Apple Senior Vice President and General Counsel Bruce Sewell has commented on the government's formal response to Apple's brief in the San Bernardino case, where the FBI has demanded that the All Writs Act be used to compel Apple to develop software that will help the agency decrypt a work-issued iPhone 5c used by one of the gunmen in the December 2 workplace massacre. Sewell said that the harshly-worded response has "thrown all decorum to the winds," and that the Department of Justice's insinuations about Apple's motivations are "demeaning."
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Cirrus creates Lightning-headphone dev kit
Apple supplier Cirrus Logic has introduced a MFi-compliant new development kit for companies interested in using Cirrus' chips to create Lightning-based headphones, which -- regardless of whether rumors about Apple dropping the analog headphone jack in its iPhone this fall -- can offer advantages to music-loving iOS device users. The kit mentions some of the advantages of an all-digital headset or headphone connector, including higher-bitrate support, a more customizable experience, and support for power and data transfer into headphone hardware. Several companies already make Lightning headphones, and Apple has supported the concept since June 2014. http://bit.ly/29giiZj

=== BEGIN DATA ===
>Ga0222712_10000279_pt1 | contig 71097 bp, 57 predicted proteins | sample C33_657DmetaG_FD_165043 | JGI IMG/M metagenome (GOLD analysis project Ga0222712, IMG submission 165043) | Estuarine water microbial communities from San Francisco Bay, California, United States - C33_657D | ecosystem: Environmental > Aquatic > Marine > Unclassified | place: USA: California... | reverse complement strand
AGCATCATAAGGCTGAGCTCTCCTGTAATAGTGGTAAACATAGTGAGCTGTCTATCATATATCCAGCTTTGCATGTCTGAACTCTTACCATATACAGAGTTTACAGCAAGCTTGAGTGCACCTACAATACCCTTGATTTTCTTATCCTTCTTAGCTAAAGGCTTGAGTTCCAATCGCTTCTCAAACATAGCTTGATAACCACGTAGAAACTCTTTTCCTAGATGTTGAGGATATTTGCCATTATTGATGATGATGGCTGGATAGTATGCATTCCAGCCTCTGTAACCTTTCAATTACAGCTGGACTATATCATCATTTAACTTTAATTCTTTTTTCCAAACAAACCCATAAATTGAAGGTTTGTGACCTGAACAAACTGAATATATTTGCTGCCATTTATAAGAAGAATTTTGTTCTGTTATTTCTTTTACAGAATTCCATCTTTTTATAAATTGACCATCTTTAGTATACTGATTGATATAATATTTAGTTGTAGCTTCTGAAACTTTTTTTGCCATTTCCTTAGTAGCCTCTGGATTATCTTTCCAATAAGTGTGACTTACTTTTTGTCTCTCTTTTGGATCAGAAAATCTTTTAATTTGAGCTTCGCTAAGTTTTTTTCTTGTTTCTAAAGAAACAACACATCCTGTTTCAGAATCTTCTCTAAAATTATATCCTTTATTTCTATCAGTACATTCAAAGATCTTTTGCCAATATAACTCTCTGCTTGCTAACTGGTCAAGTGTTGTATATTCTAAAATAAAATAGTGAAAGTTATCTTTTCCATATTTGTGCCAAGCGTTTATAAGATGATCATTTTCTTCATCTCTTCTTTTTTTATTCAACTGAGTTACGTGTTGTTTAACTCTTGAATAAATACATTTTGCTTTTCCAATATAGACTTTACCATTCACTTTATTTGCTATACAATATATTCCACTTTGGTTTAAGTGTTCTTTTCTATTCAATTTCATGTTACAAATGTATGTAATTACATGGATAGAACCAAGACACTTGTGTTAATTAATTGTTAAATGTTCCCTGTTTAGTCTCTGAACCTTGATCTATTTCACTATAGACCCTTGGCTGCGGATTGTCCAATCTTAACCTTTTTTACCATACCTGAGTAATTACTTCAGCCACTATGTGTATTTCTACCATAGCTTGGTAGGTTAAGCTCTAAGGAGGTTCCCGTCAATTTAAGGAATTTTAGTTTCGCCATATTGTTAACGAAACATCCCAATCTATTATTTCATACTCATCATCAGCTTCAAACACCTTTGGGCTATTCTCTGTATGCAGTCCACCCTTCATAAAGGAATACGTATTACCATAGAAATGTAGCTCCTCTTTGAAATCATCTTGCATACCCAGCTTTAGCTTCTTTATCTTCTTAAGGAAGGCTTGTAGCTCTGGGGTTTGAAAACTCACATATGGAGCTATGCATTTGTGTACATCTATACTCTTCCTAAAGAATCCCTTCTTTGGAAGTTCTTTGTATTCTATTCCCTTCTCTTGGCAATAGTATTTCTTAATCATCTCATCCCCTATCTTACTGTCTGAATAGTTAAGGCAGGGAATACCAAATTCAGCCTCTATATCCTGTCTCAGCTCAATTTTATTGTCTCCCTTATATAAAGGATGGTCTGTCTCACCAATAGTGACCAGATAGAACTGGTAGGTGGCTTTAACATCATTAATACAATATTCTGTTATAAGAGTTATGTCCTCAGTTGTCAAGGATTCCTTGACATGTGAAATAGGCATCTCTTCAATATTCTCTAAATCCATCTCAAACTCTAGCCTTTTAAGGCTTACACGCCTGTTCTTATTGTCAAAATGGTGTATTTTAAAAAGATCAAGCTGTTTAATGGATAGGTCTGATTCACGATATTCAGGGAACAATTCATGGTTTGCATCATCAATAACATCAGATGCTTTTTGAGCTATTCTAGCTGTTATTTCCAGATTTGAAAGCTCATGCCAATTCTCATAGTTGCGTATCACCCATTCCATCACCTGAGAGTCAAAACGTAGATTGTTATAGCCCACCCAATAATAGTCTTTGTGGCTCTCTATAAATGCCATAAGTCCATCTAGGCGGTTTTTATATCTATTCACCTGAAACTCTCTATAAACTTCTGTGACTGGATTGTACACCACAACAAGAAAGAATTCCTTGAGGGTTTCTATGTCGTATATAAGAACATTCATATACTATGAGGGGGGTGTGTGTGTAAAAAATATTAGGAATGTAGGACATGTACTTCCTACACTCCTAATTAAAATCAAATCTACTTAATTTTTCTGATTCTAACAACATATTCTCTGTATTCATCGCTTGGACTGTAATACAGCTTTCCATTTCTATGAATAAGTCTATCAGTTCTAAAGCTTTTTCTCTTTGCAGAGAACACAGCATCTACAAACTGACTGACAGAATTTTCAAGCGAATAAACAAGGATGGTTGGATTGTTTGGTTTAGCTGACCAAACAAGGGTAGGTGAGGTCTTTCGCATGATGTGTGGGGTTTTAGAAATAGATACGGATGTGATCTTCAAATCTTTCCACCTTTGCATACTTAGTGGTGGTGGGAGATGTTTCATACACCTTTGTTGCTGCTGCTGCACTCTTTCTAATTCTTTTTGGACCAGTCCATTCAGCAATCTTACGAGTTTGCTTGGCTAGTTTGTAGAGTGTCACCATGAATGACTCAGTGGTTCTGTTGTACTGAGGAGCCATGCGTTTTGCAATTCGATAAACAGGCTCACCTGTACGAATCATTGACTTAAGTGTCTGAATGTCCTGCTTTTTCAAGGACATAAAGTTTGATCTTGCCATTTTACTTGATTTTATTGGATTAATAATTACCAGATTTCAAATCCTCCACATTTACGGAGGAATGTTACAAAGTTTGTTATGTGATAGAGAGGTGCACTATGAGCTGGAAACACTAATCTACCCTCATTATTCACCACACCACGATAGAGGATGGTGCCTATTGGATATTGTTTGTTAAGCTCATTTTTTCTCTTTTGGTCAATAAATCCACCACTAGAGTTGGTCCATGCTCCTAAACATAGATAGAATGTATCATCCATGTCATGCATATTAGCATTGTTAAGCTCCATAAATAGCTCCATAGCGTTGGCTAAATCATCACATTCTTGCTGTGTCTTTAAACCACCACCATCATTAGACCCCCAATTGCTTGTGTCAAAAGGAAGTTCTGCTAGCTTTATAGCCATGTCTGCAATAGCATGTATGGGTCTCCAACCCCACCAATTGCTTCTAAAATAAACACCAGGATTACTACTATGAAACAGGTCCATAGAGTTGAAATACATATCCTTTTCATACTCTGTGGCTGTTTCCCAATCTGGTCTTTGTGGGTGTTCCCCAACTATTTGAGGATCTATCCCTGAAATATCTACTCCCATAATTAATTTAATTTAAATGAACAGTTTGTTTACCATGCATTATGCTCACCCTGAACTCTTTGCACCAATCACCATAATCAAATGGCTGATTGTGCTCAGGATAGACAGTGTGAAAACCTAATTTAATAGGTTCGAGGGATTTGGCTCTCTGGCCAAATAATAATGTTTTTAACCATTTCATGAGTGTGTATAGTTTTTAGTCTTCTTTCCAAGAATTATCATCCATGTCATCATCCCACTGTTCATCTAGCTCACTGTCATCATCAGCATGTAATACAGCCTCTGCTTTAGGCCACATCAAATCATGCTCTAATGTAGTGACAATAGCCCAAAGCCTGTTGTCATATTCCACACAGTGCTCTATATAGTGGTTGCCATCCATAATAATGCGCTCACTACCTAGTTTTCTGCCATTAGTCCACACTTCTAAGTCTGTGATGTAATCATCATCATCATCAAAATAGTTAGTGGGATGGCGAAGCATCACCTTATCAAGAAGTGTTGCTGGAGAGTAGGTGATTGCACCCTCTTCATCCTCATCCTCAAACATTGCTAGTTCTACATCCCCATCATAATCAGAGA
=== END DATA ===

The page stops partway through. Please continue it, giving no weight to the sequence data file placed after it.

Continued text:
Apple Store app offers Procreate Pocket
The Apple Store app for iPhone, which periodically rewards users with free app gifts, is now offering the iPhone "Pocket" version of drawing app Procreate for those who have the free Apple Store app until July 28. Users who have redeemed the offer by navigating to the "Stores" tab of the app and swiping past the "iPhone Upgrade Program" banner to the "Procreate" banner have noted that only the limited Pocket (iPhone) version of the app is available free, even if the Apple Store app is installed and the offer redeemed on an iPad. The Pocket version currently sells for $3 on the iOS App Store. [32.4MB]
Porsche adds CarPlay to 2017 Panamera
Porsche has added a fifth model of vehicle to its CarPlay-supported lineup, announcing that the 2017 Panamera -- which will arrive in the US in January -- will include Apple's infotainment technology, and be seen on a giant 12.3-inch touchscreen as part of an all-new Porsche Communication Management system. The luxury sedan starts at $99,900 for the 4S model, and scales up to the Panamera Turbo, which sells for $146,900. Other vehicles that currently support CarPlay include the 2016 911 and the 2017 models of Macan, 718 Boxster, and 718 Cayman. The company did not mention support for Google's corresponding Android Auto in its announcement. http://bit.ly/295ZQ94